Then with the 1993 new model year, although Yamaha thought it was making a big step by offering an aluminum ski with a ski skin, Ski-Doo shook up the industry by releasing an all-new snowmobile built specifically for mountain riding-the Summit 583. And featured on this first Summit was the industry's first stock composite skis.
The very next year Arctic Cat jumped into the mix with its Powder Special, touting a composite ski and the industry hasn't looked back since.
Although the composite ski marked the most practical type of material for snowmobiles, the skis were still basically designed the same. Again, it took innovation from mountain riders, particularly Jim Noble of SLP, to come up with a ski design for deep snow.
Noble realized that a good ski must do three things: float through snow, turn in loose snow and handle consistently in various types of riding conditions. A good ski would slide easily, yet stay on top of the snow. Up to this point, turning and handling was all the function of a good ski runner or carbide; the more aggressive (longer, deeper) the runner, the more precise the turning. The trouble came, however, when aggressive runners became difficult to turn. They would cut so deep a groove that it really took some effort to turn the bars.
Noble designed a "rocker" keel . which pretty much described its function. Instead of a ski that would lay flat on the surface, the SLP ski would have a bow in it. So if you were sitting on a hard surface only about 2-3 inches of the ski would actually touch the surface. This rocker style proved to steer with ease while maintaining a solid steering edge.
Noble went on to add a deep keel which provided even more of a vertical steering surface in deep snow.
Today, many of the stock skis have evolved from this concept.
Other designs came out of this newly-discovered area for aftermarket products.
The Simmons ski, shaped with the side edges extruding down and runners placed on each edge, provided a very positive handling ski that eliminated "darting" (that's when the runner gets in a grove on the trail very similar to a tire in a rut).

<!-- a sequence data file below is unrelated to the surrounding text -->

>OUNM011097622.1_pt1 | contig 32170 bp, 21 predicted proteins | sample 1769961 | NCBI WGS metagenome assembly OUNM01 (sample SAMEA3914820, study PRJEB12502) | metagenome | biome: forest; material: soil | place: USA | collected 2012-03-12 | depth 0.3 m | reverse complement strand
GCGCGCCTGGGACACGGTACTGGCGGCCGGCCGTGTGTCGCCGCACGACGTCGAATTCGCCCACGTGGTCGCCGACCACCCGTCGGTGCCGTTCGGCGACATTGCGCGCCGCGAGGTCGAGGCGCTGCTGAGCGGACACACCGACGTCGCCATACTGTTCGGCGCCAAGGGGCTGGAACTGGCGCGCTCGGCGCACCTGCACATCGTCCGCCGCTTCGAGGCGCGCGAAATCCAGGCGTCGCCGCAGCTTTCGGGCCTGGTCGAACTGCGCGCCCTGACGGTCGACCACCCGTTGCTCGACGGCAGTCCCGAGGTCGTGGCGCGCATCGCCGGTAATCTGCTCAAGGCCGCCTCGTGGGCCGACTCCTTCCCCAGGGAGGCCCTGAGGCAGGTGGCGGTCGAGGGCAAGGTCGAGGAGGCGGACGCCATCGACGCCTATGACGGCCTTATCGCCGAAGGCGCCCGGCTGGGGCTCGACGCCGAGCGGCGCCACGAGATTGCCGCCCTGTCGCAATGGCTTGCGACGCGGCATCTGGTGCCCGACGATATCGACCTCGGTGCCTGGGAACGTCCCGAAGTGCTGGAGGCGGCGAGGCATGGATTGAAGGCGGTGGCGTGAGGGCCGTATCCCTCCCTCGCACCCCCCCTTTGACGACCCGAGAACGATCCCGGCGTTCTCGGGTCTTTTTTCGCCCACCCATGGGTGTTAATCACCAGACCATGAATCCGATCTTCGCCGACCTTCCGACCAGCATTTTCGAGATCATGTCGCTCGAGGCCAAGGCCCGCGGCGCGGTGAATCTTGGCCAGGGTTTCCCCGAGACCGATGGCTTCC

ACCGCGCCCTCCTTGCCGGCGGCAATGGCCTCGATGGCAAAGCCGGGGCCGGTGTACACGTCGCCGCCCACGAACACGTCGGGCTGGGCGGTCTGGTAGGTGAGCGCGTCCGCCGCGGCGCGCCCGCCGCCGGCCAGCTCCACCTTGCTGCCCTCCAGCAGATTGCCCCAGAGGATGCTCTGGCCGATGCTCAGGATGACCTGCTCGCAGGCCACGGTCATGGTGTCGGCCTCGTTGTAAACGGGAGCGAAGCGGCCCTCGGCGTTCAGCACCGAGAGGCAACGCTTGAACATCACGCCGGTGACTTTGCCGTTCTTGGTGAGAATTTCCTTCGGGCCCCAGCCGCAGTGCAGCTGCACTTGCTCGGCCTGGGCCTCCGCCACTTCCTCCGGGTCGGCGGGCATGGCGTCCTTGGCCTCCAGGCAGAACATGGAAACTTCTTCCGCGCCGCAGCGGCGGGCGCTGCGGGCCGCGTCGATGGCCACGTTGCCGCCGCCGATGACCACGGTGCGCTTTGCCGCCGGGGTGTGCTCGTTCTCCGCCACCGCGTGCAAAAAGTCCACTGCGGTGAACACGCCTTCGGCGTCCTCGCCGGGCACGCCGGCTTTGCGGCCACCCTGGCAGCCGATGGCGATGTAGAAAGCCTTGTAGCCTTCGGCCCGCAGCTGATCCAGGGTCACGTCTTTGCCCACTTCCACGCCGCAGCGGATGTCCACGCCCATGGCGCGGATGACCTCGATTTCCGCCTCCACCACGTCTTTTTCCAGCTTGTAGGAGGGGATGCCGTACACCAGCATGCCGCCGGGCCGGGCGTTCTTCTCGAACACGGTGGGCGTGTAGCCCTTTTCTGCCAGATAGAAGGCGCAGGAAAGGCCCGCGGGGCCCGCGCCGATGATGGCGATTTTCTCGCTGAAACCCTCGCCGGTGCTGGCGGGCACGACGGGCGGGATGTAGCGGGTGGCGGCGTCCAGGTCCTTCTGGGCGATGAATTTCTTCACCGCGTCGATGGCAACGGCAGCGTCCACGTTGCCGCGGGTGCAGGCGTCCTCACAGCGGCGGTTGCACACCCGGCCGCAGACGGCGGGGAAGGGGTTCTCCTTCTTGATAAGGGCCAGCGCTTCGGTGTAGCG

In recent years, Simmons has added several different ski designs, including one that represents the widest ski in the industry and offers unparalleled flotation in deep powder.
With the vast improvements in ski design, the manufacturers continue to improve on stock skis. Some will claim a modern stock ski is every bit as good as some of the pricey aftermarket skis. But it is evident that ski designs offer distinct advantages for certain snow and terrain conditions. Some designs are best for sidehilling. Some are best for aggressive riding on rough trails. Some are lighter. Some are stronger. Some are very attractive. And some are not so attractive.
It really comes down to rider preference.
But before you go and try to solve your handling issues with your ski, keep in mind that every snowmobile brand offers different handling challenges and requirements. And sometimes it comes down to how the snowmobile is set up as to how the ski will perform.
For example, if you combine an aggressive ski to a lot of front-end weight you may have too much front pressure and your sled may be hard to turn. So the rule of thumb here is the more ski pressure, the less aggressive the ski. The more weight transfer, the more aggressive the ski. (And remember, your runners also can play a role in all this).
What also comes into play is the amount of traction or push the track provides. An aggressive and/or long track will push straight ahead, requiring a more aggressive ski to turn the front of the sled. Couple this with a light front end (limiter strap all the way out) and you can find it nearly impossible to turn the sled. But if you suck up the limiter strap, you will get a very heavy front end which can cause the sled to submarine in deep powder. And unless you're running the Simmons wide skis, nothing will offer flotation.
And it's not just the limiter strap that affects how the skis perform. A multitude of adjustments to your suspension-both front and rear-can determine how much control a ski will have on the snowmobile.
Snowmobile manufacturers try to design a ski that works in a variety of snow conditions. They have made wide skis, narrow skis, parabolic skis, skis with deep keels, multiple runners, etc. Sometimes it appeared they had copied from aftermarket companies. Sometimes they have purchased the rights to use aftermarket designs. But in all, they have tried to provide a ski that could float through the deep snow and still guide a sled through a twisty trail.
Skis have been made in a variety of colors . although black seems to be the standard.
And although it's really hard to see an awful lot of engineering in your basic ski, there's still a lot of time spent testing and trying-looking for strengths and weaknesses in both design and material.
We've come a long way from the days of wood and metal. Who knows what the future may have in store?